Last week, we attended a conference for the 1%.
‘Everybody thinks the rich have such easy lives,’ said a psychologist and family therapist.
‘But you wouldn’t want the lives that a lot of 1% have. They’re often so cut off from meaning in their lives… from the warmth of normal relationships… and from the psychological rewards of just having to earn a living… that they feel they have nothing to live for.
‘You know that the suicide rate has risen sharply in the US. More people die from suicide than from traffic accidents. As far as murder is concerned, you’re much more likely to murder yourself than to murder someone else.
‘But as bad as suicide is for everyone else, it is much worse for the rich. In Aspen, Colorado, which is by some measures the richest community in America, the suicide rate is five times higher than the national rate.
‘And I can tell you, too, that rates of drug addiction, alcoholism and depression are also much higher in the families of the 1% than in other families.’
How do you like that, dear reader?
We spend so much time and energy trying to get rich so we can move to Aspen or Palm Beach. And then, when we get there, our lives are so miserable we’d rather be dead.
What to make of it?
Maybe money can’t buy happiness, after all. Or maybe when you get rich, bad things start to happen to you.
For one thing, the poor rich bastards are widely resented…mistrusted…and reviled. The Democrats want to tax them more heavily, far more than their fair share (even though the top 1% of the population already pays 40% of the taxes).
The rich flee to tax havens. But the taxmen keep after them. Rich Americans are hunted down even if they haven’t set foot in the United States of America.
And rich people in practically every country are pursued by the tax collectors. In the Soviet Union, the kulaks were tortured until they revealed their secret stashes of food. Now rich people everywhere are tortured by tax agents, audits, controls, shakedowns and seizures. No matter where they go, the taxmen are on their heels, trying to find their caches of money…
And tax hounds are not the only ones who prey upon the rich. Lawyers. Accountants. Architects. Decorators. Travel organisers. Therapists. Wealth planners. Tax advisors. Tailors. Dressmakers. Artists. Charities. Politicians. Psychiatrists. All of them look to the rich to fund their businesses, their projects and their lifestyles.
Without the rich, the luxury goods and services market would disappear. Who would buy their flashy houses…their racy autos…their silly outfits…their awful paintings? Who would support do-good projects and pay for political campaigns?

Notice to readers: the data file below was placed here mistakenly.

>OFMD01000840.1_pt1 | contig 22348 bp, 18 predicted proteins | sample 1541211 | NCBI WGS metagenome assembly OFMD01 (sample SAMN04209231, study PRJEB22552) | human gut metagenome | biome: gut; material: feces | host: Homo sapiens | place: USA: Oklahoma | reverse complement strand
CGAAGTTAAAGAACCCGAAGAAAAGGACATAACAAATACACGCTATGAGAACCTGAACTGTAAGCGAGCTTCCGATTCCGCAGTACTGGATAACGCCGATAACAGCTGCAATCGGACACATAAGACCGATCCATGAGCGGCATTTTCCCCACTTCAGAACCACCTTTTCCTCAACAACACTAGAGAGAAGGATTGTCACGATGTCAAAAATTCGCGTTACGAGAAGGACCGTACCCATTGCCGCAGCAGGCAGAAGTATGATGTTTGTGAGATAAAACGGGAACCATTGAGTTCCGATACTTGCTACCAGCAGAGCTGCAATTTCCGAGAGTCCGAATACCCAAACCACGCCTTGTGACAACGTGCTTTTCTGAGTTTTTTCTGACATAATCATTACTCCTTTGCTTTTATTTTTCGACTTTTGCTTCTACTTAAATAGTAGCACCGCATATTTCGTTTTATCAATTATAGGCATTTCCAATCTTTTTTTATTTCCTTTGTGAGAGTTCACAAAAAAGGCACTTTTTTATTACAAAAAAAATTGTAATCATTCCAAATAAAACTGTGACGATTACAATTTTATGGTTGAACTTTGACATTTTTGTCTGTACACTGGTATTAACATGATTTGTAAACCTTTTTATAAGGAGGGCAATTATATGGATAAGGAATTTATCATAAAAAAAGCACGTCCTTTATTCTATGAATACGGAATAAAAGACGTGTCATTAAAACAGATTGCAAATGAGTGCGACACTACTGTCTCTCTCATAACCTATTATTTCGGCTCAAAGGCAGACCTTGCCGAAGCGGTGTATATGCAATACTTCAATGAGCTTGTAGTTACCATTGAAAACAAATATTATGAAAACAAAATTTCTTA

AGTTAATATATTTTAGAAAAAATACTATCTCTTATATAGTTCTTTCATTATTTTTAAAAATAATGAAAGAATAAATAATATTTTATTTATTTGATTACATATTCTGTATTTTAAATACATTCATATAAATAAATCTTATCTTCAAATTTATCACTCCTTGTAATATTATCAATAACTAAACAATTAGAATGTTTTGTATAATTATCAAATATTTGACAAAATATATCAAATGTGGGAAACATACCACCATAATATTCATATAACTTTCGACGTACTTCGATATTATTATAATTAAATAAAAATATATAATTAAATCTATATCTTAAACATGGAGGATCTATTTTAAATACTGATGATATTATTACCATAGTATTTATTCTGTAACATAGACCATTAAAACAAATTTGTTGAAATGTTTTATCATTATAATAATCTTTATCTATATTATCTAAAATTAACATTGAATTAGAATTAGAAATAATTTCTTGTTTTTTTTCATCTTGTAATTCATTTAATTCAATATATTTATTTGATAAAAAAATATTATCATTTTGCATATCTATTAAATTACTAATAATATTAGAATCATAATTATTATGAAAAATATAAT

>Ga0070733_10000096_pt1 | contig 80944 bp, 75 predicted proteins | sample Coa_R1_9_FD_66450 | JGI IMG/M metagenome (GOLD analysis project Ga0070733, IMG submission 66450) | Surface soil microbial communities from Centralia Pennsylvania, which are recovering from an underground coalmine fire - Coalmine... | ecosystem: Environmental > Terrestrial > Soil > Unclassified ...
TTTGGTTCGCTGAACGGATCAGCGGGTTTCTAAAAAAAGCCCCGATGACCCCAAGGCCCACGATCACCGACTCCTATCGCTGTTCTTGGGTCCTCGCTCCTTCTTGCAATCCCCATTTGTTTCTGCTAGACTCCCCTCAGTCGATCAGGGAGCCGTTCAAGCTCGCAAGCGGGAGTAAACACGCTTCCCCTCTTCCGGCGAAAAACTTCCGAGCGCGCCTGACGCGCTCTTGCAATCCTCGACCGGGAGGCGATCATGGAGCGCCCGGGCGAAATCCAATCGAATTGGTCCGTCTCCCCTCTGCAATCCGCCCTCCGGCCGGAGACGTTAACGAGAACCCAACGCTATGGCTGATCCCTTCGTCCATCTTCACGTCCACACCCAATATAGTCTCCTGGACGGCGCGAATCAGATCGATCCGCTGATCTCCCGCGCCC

The Trump Towers would be abandoned…the Ferraris would disappear…the mink coats, Patek Philippe watches and Zegna suits — all gone! It would be a much greyer world without the gaudy colours of the rich.
Entire industries are devoted to separating rich people from their money. The rich are flattered, deceived, defrauded, led on, sued, gauged…sometimes even married…just because they have money.
Even their wealth — and the reputations of those who hold it — is smeared, besmirched and sullied. Popular authors tell the masses that ‘behind every fortune is a crime.’ Movies show rich people as shallow, stupid, vain and ruthless. Almost every villain is among the 1%.
Every hero is poor or working class.
One of the worst things about being rich, says our friend Nassim Taleb, is that you have to hang around with other rich people. Is it any wonder that so many rich people turn into nasty, petulant, spoiled and insensitive people?
What’s amazing is how many do not.
We’ve just come back from a small meeting of members of our family wealth advisory service, Bonner & Partners Family Office. About 30 of us gathered at the Chateau de Courtomer in Normandy, France, as we’ve done for the past four years.
The rich people we met at our little gathering were all very nice… and very interesting… and a lot of fun. Despite being hunted and chased, they maintained their dignity and kept their pleasant demeanours.
In our experience, the ‘one percenters’ are no worse than the 99% — and usually a bit better. Their conversation is livelier. They have done more with their lives. They have been to more places. They have suffered more — not less — than the hoi polloi.
So give the rich a break. Say a prayer for them. And be glad you’re not among them.
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